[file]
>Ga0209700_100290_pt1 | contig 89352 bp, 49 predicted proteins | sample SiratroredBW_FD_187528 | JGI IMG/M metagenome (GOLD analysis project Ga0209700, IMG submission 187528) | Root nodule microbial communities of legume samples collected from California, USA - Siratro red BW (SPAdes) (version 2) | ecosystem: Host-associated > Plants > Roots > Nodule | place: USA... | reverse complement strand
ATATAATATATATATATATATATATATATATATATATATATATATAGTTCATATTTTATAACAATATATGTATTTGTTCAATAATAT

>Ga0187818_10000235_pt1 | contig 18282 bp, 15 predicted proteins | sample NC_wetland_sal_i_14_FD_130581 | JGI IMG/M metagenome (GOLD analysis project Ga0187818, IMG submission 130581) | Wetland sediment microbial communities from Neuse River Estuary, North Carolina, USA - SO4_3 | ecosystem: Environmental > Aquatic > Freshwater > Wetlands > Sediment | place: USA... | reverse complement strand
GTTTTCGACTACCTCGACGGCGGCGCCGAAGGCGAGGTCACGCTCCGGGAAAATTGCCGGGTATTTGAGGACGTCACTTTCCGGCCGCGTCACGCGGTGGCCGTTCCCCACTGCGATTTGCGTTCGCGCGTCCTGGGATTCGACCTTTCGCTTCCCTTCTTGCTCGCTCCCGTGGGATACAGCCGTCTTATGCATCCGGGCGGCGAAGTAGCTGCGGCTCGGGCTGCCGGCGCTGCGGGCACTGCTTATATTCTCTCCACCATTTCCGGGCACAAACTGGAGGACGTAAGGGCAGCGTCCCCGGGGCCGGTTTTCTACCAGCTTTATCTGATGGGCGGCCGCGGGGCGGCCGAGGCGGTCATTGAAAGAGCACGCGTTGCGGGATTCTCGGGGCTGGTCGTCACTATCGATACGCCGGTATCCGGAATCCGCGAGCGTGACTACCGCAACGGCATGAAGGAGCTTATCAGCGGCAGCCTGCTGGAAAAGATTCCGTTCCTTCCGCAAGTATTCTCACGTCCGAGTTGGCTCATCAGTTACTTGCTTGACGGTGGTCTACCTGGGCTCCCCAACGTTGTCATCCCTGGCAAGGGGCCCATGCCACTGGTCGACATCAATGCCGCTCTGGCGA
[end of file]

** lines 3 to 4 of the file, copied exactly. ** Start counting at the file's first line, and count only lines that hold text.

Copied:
>Ga0187818_10000235_pt1 | contig 18282 bp, 15 predicted proteins | sample NC_wetland_sal_i_14_FD_130581 | JGI IMG/M metagenome (GOLD analysis project Ga0187818, IMG submission 130581) | Wetland sediment microbial communities from Neuse River Estuary, North Carolina, USA - SO4_3 | ecosystem: Environmental > Aquatic > Freshwater > Wetlands > Sediment | place: USA... | reverse complement strand
GTTTTCGACTACCTCGACGGCGGCGCCGAAGGCGAGGTCACGCTCCGGGAAAATTGCCGGGTATTTGAGGACGTCACTTTCCGGCCGCGTCACGCGGTGGCCGTTCCCCACTGCGATTTGCGTTCGCGCGTCCTGGGATTCGACCTTTCGCTTCCCTTCTTGCTCGCTCCCGTGGGATACAGCCGTCTTATGCATCCGGGCGGCGAAGTAGCTGCGGCTCGGGCTGCCGGCGCTGCGGGCACTGCTTATATTCTCTCCACCATTTCCGGGCACAAACTGGAGGACGTAAGGGCAGCGTCCCCGGGGCCGGTTTTCTACCAGCTTTATCTGATGGGCGGCCGCGGGGCGGCCGAGGCGGTCATTGAAAGAGCACGCGTTGCGGGATTCTCGGGGCTGGTCGTCACTATCGATACGCCGGTATCCGGAATCCGCGAGCGTGACTACCGCAACGGCATGAAGGAGCTTATCAGCGGCAGCCTGCTGGAAAAGATTCCGTTCCTTCCGCAAGTATTCTCACGTCCGAGTTGGCTCATCAGTTACTTGCTTGACGGTGGTCTACCTGGGCTCCCCAACGTTGTCATCCCTGGCAAGGGGCCCATGCCACTGGTCGACATCAATGCCGCTCTGGCGA